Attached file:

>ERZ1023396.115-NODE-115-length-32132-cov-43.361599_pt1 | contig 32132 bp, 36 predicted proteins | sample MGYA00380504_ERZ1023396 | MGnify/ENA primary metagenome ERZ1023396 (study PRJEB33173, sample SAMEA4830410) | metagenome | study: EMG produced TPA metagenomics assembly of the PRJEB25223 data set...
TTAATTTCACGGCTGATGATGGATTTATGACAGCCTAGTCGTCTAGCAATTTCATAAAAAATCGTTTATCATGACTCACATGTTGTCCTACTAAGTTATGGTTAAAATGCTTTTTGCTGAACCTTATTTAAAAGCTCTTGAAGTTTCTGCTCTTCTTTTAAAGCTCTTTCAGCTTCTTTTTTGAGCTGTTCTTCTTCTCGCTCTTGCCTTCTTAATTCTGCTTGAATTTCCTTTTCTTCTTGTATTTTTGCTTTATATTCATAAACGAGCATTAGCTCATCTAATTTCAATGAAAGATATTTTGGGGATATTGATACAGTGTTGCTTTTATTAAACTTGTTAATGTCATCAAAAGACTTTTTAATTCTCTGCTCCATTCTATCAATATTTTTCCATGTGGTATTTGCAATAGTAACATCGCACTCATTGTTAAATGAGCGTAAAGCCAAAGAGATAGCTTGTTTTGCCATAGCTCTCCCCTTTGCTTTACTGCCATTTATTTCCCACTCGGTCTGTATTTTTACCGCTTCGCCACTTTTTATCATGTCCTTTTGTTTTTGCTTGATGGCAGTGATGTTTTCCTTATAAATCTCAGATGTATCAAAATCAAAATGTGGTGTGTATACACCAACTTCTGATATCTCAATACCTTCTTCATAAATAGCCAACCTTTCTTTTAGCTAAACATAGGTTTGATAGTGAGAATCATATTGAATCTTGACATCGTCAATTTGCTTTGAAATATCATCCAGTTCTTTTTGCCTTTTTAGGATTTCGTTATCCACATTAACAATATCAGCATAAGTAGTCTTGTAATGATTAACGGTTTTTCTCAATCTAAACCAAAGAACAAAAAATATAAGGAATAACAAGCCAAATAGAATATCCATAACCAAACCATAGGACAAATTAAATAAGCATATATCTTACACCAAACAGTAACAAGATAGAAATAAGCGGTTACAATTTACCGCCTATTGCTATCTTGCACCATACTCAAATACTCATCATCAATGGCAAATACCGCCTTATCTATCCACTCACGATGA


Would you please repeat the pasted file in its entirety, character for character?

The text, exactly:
>ERZ1023396.115-NODE-115-length-32132-cov-43.361599_pt1 | contig 32132 bp, 36 predicted proteins | sample MGYA00380504_ERZ1023396 | MGnify/ENA primary metagenome ERZ1023396 (study PRJEB33173, sample SAMEA4830410) | metagenome | study: EMG produced TPA metagenomics assembly of the PRJEB25223 data set...
TTAATTTCACGGCTGATGATGGATTTATGACAGCCTAGTCGTCTAGCAATTTCATAAAAAATCGTTTATCATGACTCACATGTTGTCCTACTAAGTTATGGTTAAAATGCTTTTTGCTGAACCTTATTTAAAAGCTCTTGAAGTTTCTGCTCTTCTTTTAAAGCTCTTTCAGCTTCTTTTTTGAGCTGTTCTTCTTCTCGCTCTTGCCTTCTTAATTCTGCTTGAATTTCCTTTTCTTCTTGTATTTTTGCTTTATATTCATAAACGAGCATTAGCTCATCTAATTTCAATGAAAGATATTTTGGGGATATTGATACAGTGTTGCTTTTATTAAACTTGTTAATGTCATCAAAAGACTTTTTAATTCTCTGCTCCATTCTATCAATATTTTTCCATGTGGTATTTGCAATAGTAACATCGCACTCATTGTTAAATGAGCGTAAAGCCAAAGAGATAGCTTGTTTTGCCATAGCTCTCCCCTTTGCTTTACTGCCATTTATTTCCCACTCGGTCTGTATTTTTACCGCTTCGCCACTTTTTATCATGTCCTTTTGTTTTTGCTTGATGGCAGTGATGTTTTCCTTATAAATCTCAGATGTATCAAAATCAAAATGTGGTGTGTATACACCAACTTCTGATATCTCAATACCTTCTTCATAAATAGCCAACCTTTCTTTTAGCTAAACATAGGTTTGATAGTGAGAATCATATTGAATCTTGACATCGTCAATTTGCTTTGAAATATCATCCAGTTCTTTTTGCCTTTTTAGGATTTCGTTATCCACATTAACAATATCAGCATAAGTAGTCTTGTAATGATTAACGGTTTTTCTCAATCTAAACCAAAGAACAAAAAATATAAGGAATAACAAGCCAAATAGAATATCCATAACCAAACCATAGGACAAATTAAATAAGCATATATCTTACACCAAACAGTAACAAGATAGAAATAAGCGGTTACAATTTACCGCCTATTGCTATCTTGCACCATACTCAAATACTCATCATCAATGGCAAATACCGCCTTATCTATCCACTCACGATGA